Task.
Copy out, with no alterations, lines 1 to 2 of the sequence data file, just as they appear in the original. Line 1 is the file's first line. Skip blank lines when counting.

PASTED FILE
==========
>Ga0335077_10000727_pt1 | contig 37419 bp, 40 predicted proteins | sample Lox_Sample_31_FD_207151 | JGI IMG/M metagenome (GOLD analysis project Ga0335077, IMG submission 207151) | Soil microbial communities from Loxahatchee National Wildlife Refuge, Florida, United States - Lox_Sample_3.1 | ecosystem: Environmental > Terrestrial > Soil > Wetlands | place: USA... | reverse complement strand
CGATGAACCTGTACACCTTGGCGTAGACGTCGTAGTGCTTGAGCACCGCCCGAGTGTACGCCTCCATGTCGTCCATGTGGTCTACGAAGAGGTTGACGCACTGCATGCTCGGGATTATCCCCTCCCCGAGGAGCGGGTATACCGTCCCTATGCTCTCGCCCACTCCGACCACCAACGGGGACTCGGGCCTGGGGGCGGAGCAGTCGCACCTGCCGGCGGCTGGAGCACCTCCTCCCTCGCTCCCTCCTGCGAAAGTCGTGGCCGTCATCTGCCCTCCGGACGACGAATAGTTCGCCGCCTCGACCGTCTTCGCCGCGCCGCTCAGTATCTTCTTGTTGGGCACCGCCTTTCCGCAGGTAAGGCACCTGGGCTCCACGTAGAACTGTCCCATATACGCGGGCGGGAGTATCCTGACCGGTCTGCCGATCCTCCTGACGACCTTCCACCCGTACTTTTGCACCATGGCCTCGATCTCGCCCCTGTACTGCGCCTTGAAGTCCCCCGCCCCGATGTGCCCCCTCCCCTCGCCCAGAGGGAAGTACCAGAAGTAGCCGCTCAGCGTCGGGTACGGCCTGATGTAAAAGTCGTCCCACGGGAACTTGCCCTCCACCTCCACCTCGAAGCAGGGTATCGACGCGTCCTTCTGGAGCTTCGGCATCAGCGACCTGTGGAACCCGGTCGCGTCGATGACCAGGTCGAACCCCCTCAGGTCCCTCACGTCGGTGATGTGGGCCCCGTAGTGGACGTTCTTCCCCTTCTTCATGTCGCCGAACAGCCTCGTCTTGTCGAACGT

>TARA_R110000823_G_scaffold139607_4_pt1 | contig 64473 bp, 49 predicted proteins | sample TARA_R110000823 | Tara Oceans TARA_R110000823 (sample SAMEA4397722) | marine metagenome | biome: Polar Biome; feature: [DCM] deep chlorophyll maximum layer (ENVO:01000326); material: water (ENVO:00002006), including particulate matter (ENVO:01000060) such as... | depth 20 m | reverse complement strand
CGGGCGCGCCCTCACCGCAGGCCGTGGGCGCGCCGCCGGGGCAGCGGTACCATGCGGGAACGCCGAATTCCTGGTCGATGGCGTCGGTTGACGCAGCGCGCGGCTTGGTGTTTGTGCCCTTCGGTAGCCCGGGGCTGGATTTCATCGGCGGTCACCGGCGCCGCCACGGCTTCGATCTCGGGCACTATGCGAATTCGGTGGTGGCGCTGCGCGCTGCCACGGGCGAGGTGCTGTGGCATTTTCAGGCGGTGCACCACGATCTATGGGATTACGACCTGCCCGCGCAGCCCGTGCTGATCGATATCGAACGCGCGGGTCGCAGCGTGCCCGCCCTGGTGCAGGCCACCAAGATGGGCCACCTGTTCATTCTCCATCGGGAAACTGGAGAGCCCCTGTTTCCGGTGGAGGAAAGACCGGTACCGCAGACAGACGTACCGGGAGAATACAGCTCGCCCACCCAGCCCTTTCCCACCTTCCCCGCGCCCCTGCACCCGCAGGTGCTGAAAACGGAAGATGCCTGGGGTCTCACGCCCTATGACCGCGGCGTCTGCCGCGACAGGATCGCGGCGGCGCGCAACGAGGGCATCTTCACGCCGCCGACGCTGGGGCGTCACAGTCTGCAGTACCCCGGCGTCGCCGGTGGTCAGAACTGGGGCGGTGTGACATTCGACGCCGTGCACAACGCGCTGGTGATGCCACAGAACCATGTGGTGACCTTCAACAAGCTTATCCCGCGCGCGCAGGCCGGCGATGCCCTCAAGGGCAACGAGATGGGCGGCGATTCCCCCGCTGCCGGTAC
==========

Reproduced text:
>Ga0335077_10000727_pt1 | contig 37419 bp, 40 predicted proteins | sample Lox_Sample_31_FD_207151 | JGI IMG/M metagenome (GOLD analysis project Ga0335077, IMG submission 207151) | Soil microbial communities from Loxahatchee National Wildlife Refuge, Florida, United States - Lox_Sample_3.1 | ecosystem: Environmental > Terrestrial > Soil > Wetlands | place: USA... | reverse complement strand
CGATGAACCTGTACACCTTGGCGTAGACGTCGTAGTGCTTGAGCACCGCCCGAGTGTACGCCTCCATGTCGTCCATGTGGTCTACGAAGAGGTTGACGCACTGCATGCTCGGGATTATCCCCTCCCCGAGGAGCGGGTATACCGTCCCTATGCTCTCGCCCACTCCGACCACCAACGGGGACTCGGGCCTGGGGGCGGAGCAGTCGCACCTGCCGGCGGCTGGAGCACCTCCTCCCTCGCTCCCTCCTGCGAAAGTCGTGGCCGTCATCTGCCCTCCGGACGACGAATAGTTCGCCGCCTCGACCGTCTTCGCCGCGCCGCTCAGTATCTTCTTGTTGGGCACCGCCTTTCCGCAGGTAAGGCACCTGGGCTCCACGTAGAACTGTCCCATATACGCGGGCGGGAGTATCCTGACCGGTCTGCCGATCCTCCTGACGACCTTCCACCCGTACTTTTGCACCATGGCCTCGATCTCGCCCCTGTACTGCGCCTTGAAGTCCCCCGCCCCGATGTGCCCCCTCCCCTCGCCCAGAGGGAAGTACCAGAAGTAGCCGCTCAGCGTCGGGTACGGCCTGATGTAAAAGTCGTCCCACGGGAACTTGCCCTCCACCTCCACCTCGAAGCAGGGTATCGACGCGTCCTTCTGGAGCTTCGGCATCAGCGACCTGTGGAACCCGGTCGCGTCGATGACCAGGTCGAACCCCCTCAGGTCCCTCACGTCGGTGATGTGGGCCCCGTAGTGGACGTTCTTCCCCTTCTTCATGTCGCCGAACAGCCTCGTCTTGTCGAACGT